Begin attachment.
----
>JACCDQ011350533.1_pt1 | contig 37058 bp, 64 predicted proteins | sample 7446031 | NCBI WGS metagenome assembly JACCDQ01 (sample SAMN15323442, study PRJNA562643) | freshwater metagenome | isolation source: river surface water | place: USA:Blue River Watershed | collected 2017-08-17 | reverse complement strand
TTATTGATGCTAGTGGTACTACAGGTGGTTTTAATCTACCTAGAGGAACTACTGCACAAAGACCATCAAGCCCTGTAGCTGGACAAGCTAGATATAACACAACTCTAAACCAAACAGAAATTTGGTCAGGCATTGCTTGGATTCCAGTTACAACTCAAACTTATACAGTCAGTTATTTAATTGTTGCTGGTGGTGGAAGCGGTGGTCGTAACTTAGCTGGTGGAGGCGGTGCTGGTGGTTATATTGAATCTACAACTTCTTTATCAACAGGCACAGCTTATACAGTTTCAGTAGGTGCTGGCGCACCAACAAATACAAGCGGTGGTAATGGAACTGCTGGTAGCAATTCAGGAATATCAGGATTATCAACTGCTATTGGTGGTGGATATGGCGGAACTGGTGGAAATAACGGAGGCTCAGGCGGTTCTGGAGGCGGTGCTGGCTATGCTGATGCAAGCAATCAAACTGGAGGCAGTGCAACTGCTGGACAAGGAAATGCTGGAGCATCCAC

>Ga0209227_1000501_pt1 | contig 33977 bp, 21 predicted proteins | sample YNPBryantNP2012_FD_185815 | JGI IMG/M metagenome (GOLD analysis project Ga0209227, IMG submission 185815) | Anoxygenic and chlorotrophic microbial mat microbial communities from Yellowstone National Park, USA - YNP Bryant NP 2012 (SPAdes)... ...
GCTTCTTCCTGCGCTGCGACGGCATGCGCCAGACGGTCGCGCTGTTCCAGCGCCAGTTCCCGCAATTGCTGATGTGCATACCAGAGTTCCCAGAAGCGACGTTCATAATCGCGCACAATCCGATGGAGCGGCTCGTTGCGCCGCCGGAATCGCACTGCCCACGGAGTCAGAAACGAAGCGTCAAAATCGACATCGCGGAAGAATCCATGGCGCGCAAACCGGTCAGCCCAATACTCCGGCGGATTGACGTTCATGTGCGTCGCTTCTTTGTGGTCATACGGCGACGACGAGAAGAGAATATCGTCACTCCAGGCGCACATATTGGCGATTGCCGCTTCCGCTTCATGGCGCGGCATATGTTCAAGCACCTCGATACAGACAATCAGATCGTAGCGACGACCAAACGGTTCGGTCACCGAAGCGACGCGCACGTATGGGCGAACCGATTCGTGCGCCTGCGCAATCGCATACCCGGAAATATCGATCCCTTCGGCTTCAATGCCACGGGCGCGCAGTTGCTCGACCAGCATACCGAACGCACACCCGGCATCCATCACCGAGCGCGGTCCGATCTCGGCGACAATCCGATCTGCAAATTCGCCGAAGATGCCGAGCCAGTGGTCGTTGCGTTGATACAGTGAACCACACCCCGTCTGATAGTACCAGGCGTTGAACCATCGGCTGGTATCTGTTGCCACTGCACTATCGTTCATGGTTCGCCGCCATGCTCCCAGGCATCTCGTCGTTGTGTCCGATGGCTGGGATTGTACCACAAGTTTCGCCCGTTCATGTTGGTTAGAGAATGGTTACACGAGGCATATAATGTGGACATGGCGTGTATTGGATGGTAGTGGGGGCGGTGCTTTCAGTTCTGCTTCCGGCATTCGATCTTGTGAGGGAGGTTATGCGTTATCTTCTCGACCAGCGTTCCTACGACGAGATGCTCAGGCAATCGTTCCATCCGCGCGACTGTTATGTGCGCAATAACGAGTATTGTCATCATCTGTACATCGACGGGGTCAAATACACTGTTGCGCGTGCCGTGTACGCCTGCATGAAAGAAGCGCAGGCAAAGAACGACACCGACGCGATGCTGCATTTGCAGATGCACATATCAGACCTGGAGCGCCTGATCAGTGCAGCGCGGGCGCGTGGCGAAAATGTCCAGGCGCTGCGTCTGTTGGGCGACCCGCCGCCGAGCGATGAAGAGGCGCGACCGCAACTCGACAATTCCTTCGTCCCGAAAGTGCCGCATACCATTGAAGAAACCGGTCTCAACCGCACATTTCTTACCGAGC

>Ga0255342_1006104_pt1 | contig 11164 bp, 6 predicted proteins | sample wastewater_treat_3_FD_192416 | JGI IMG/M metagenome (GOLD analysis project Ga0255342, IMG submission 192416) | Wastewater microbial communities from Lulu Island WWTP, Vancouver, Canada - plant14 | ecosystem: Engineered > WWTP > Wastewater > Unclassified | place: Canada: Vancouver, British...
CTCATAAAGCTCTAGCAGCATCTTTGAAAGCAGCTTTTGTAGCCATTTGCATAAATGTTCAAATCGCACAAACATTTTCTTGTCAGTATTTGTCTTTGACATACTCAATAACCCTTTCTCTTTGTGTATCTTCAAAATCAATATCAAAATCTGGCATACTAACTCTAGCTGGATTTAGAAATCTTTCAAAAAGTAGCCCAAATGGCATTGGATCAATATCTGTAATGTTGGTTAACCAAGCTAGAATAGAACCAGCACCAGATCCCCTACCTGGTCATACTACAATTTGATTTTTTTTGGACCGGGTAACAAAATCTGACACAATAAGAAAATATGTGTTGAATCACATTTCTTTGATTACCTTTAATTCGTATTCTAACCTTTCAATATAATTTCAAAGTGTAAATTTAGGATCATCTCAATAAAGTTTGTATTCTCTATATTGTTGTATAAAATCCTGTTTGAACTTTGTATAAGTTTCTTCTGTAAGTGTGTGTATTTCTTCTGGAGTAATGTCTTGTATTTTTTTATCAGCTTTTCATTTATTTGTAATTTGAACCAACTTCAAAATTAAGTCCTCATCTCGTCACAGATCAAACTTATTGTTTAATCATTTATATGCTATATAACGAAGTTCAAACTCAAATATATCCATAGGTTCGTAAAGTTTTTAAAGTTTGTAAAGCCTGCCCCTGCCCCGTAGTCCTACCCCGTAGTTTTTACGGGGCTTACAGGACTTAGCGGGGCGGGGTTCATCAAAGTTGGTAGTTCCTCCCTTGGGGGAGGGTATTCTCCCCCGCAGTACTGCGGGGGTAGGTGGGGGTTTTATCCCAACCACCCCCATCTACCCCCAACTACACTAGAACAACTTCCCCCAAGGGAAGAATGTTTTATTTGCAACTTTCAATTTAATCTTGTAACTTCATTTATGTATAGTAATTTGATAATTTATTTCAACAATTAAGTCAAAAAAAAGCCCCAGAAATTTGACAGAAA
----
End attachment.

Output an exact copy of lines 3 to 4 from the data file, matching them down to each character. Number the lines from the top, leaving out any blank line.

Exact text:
>Ga0209227_1000501_pt1 | contig 33977 bp, 21 predicted proteins | sample YNPBryantNP2012_FD_185815 | JGI IMG/M metagenome (GOLD analysis project Ga0209227, IMG submission 185815) | Anoxygenic and chlorotrophic microbial mat microbial communities from Yellowstone National Park, USA - YNP Bryant NP 2012 (SPAdes)... ...
GCTTCTTCCTGCGCTGCGACGGCATGCGCCAGACGGTCGCGCTGTTCCAGCGCCAGTTCCCGCAATTGCTGATGTGCATACCAGAGTTCCCAGAAGCGACGTTCATAATCGCGCACAATCCGATGGAGCGGCTCGTTGCGCCGCCGGAATCGCACTGCCCACGGAGTCAGAAACGAAGCGTCAAAATCGACATCGCGGAAGAATCCATGGCGCGCAAACCGGTCAGCCCAATACTCCGGCGGATTGACGTTCATGTGCGTCGCTTCTTTGTGGTCATACGGCGACGACGAGAAGAGAATATCGTCACTCCAGGCGCACATATTGGCGATTGCCGCTTCCGCTTCATGGCGCGGCATATGTTCAAGCACCTCGATACAGACAATCAGATCGTAGCGACGACCAAACGGTTCGGTCACCGAAGCGACGCGCACGTATGGGCGAACCGATTCGTGCGCCTGCGCAATCGCATACCCGGAAATATCGATCCCTTCGGCTTCAATGCCACGGGCGCGCAGTTGCTCGACCAGCATACCGAACGCACACCCGGCATCCATCACCGAGCGCGGTCCGATCTCGGCGACAATCCGATCTGCAAATTCGCCGAAGATGCCGAGCCAGTGGTCGTTGCGTTGATACAGTGAACCACACCCCGTCTGATAGTACCAGGCGTTGAACCATCGGCTGGTATCTGTTGCCACTGCACTATCGTTCATGGTTCGCCGCCATGCTCCCAGGCATCTCGTCGTTGTGTCCGATGGCTGGGATTGTACCACAAGTTTCGCCCGTTCATGTTGGTTAGAGAATGGTTACACGAGGCATATAATGTGGACATGGCGTGTATTGGATGGTAGTGGGGGCGGTGCTTTCAGTTCTGCTTCCGGCATTCGATCTTGTGAGGGAGGTTATGCGTTATCTTCTCGACCAGCGTTCCTACGACGAGATGCTCAGGCAATCGTTCCATCCGCGCGACTGTTATGTGCGCAATAACGAGTATTGTCATCATCTGTACATCGACGGGGTCAAATACACTGTTGCGCGTGCCGTGTACGCCTGCATGAAAGAAGCGCAGGCAAAGAACGACACCGACGCGATGCTGCATTTGCAGATGCACATATCAGACCTGGAGCGCCTGATCAGTGCAGCGCGGGCGCGTGGCGAAAATGTCCAGGCGCTGCGTCTGTTGGGCGACCCGCCGCCGAGCGATGAAGAGGCGCGACCGCAACTCGACAATTCCTTCGTCCCGAAAGTGCCGCATACCATTGAAGAAACCGGTCTCAACCGCACATTTCTTACCGAGC